• Knowledgeable about and supportive of the Amputee Coalition and a registered friend in the Amputee Coalition database;
• Knowledgeable in basic limb loss statistics including all levels of amputation and about the effects of limb loss;
• Able to pass a criminal background check if required by the hospitals or rehab centers;
• Able to provide three references, including at least one from a health care provider and one from his or her support group leader if the applicant is a member of a support group; and
• Able to provide current and active email address and phone number.
Once amputees meet all criteria, they attend an 8-hour training course where they perform a mixture of activities, including readings, role play and team building exercises. Some peer visiting programs, like the one offered at the Rehabilitation Institute of Chicago (RIC) Life Center, also offer continuing education courses for their peer visitors throughout the year to keep them up-to-date on peer support training skills.
“We have a formal peer visitor program where we select individuals based on certain criteria including how well they have coped and adjusted to their new life,” Lisa Rosen, MS, manager of the RIC Life Center, said. “[Peer visitors] go through a full day’s training program and then they are continually mentored throughout the year and offered continuing education opportunities to broaden their knowledge.”
Once individuals have passed training, they can go out into the community and make relationships with hospitals and rehabilitation facilities who can contact them when they have a patient who needs an amputation. Hospitals that are in smaller areas that do not know of local support groups or peer visitors can contact someone at the Amputee Coalition who will go through the database and find an amputee who matches the patient’s amputation, cause of amputation, age and gender.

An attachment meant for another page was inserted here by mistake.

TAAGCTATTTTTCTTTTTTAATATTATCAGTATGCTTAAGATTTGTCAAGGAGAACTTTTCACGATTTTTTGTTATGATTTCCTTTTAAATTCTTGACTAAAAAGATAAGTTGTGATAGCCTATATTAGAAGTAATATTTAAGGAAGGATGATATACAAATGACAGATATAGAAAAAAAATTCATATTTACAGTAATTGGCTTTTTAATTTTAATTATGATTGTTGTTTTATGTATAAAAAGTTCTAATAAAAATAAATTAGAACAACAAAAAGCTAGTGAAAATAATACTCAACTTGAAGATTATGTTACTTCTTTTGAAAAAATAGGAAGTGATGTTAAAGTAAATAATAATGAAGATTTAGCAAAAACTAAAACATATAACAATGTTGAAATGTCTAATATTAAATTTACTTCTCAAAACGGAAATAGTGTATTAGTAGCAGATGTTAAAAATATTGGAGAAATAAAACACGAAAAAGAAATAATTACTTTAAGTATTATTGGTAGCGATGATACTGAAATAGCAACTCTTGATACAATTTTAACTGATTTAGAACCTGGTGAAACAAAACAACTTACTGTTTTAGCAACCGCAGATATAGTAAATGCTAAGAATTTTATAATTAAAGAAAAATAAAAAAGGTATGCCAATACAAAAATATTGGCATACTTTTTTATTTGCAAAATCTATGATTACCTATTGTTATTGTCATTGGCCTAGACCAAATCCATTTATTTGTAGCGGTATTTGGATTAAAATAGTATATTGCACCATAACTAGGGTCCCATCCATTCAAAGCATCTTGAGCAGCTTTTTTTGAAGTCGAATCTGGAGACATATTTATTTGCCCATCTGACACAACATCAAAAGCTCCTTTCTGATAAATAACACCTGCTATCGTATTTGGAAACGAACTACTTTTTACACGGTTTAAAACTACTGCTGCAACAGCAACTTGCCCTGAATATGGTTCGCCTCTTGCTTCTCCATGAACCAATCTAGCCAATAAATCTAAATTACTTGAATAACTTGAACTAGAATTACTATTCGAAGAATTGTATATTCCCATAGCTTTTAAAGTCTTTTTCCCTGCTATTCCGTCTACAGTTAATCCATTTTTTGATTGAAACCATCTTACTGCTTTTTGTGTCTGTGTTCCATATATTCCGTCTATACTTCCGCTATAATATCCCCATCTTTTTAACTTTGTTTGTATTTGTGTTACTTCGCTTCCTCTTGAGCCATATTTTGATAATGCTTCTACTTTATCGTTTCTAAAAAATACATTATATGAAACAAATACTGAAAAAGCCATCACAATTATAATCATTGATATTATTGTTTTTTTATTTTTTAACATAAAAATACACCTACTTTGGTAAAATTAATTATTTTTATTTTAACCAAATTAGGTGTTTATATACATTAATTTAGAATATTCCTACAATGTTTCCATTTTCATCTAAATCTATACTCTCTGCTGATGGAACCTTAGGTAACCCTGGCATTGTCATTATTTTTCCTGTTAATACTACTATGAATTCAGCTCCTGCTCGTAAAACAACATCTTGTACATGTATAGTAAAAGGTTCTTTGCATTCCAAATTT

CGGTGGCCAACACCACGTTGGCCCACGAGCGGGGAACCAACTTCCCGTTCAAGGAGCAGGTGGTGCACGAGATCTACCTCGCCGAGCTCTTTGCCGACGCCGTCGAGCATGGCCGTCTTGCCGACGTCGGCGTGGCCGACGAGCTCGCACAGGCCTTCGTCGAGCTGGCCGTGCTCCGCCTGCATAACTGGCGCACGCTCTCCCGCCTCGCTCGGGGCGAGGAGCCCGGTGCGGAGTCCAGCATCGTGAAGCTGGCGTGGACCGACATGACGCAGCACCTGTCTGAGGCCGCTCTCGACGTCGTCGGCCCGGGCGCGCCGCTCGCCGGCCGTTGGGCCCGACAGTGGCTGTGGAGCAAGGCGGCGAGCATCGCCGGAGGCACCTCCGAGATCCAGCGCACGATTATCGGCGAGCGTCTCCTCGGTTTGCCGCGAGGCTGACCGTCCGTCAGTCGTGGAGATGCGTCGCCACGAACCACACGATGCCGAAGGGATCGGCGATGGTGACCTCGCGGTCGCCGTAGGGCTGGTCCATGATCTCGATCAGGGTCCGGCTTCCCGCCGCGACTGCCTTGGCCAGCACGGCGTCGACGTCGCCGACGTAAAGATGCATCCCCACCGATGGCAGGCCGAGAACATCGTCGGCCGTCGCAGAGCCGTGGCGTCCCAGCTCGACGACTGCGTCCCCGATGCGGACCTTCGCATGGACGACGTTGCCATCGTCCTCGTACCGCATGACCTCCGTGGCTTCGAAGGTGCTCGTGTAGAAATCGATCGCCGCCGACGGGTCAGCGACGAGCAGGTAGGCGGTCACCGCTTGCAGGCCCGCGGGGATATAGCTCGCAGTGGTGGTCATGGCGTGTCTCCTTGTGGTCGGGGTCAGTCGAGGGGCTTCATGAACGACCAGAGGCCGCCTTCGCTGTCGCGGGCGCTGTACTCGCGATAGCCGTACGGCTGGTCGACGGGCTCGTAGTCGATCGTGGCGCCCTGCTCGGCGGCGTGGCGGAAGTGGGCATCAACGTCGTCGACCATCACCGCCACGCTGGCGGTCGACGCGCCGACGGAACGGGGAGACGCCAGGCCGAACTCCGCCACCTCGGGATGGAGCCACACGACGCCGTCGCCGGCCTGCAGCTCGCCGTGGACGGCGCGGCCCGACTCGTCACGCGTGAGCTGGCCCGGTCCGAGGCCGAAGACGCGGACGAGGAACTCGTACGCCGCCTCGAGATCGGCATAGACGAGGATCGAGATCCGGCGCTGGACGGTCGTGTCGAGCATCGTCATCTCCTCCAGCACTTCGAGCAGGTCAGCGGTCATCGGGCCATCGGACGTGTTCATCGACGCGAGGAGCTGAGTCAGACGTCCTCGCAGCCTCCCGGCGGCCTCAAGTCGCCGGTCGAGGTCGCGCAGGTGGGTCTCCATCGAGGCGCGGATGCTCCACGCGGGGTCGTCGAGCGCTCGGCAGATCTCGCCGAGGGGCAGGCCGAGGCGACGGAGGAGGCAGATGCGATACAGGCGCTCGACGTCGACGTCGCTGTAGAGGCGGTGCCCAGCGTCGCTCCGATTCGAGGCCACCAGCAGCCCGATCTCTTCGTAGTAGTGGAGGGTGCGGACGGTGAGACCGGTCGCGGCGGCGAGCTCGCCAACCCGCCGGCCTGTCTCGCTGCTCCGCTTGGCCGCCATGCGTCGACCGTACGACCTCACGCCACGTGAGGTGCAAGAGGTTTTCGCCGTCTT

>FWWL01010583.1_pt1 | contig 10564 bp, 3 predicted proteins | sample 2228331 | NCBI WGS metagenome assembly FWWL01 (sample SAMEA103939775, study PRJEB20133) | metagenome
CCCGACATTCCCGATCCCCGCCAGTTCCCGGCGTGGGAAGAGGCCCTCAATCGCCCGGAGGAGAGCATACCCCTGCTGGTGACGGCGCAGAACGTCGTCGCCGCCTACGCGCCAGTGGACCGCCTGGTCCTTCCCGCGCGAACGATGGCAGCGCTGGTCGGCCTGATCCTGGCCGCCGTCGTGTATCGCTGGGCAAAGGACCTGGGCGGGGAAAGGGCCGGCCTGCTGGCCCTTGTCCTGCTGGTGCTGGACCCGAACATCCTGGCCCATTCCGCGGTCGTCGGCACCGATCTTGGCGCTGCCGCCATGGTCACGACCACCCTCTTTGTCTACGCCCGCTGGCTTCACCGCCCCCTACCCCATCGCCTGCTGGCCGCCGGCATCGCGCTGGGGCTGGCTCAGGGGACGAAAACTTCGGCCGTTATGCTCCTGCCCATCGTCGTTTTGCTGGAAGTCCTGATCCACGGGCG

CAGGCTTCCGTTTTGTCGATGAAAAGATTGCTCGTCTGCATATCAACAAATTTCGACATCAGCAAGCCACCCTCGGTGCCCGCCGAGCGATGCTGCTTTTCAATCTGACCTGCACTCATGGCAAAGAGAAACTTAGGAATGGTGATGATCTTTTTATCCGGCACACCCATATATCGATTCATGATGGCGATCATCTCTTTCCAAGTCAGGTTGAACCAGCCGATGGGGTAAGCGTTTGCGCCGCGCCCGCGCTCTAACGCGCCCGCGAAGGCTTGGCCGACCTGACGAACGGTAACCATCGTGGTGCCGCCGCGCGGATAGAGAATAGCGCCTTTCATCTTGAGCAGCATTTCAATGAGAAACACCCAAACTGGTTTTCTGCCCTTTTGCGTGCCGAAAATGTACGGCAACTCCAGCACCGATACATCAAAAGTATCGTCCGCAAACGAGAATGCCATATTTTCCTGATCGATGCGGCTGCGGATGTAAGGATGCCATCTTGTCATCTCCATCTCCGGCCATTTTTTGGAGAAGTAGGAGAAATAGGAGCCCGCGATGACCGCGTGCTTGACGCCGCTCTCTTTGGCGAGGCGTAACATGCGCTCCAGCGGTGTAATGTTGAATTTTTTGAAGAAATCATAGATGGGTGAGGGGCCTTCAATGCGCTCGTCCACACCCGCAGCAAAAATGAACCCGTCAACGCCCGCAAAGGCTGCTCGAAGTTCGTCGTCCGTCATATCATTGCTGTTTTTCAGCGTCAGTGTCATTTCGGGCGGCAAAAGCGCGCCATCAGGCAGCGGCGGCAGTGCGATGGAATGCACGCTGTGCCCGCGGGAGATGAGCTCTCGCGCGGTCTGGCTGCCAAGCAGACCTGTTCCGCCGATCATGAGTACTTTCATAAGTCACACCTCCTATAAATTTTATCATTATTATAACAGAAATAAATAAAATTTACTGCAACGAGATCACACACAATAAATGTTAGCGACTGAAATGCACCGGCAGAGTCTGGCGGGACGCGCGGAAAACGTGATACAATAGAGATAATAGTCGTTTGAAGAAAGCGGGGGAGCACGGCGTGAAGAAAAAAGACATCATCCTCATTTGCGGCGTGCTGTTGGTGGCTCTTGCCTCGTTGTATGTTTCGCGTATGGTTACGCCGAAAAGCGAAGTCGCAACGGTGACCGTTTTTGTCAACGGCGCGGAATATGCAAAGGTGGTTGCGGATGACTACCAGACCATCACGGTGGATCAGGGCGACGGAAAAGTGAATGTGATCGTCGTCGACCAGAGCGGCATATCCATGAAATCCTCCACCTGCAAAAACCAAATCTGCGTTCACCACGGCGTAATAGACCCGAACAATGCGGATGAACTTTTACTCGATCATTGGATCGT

“The match is important and we try to match the level of amputation. We want a below knee if [the patient is] a below knee vs. a below knee visiting an above knee because a below knee never operated a mechanical and computerized knee,” Steele said. “You don’t want a person who is 24 years old and doing triathlons as an amputee visiting someone 67 years old. So we try to get the best match as we possibly can.”
Steele added that when there is not an amputee in the area who can peer visit with a patient, they try to find an amputee who would be available to speak with the patient over the phone to help answer some of the patient’s questions and relieve any anxieties.
“A lot of peer visits over the years have been over the phone because geographically there were no ‘in-person’ visitors nearby,” he said. “In-person visits are preferred, but phone visits do help relieve the anxiety and provide the individuals with information about the process.”
However, peer visiting does not end when the patient leaves the hospital or rehabilitation center. Peer visiting continues months after the amputation as the new amputee comes across daily issues.
“Peer visits usually average 30 minutes to an hour; some may go longer, but that is not the whole process. The patient is not going to be able to ask all the questions that are going to come up because they have not gotten to certain stages yet,” Steele said. “In many cases, a peer visitor will exchange numbers and they keep in touch for the first 2 [months] to 4 months or more as that person is going down the road to readjustment and recovery and have more questions that they couldn’t think of while they were in the rehabilitation hospital.”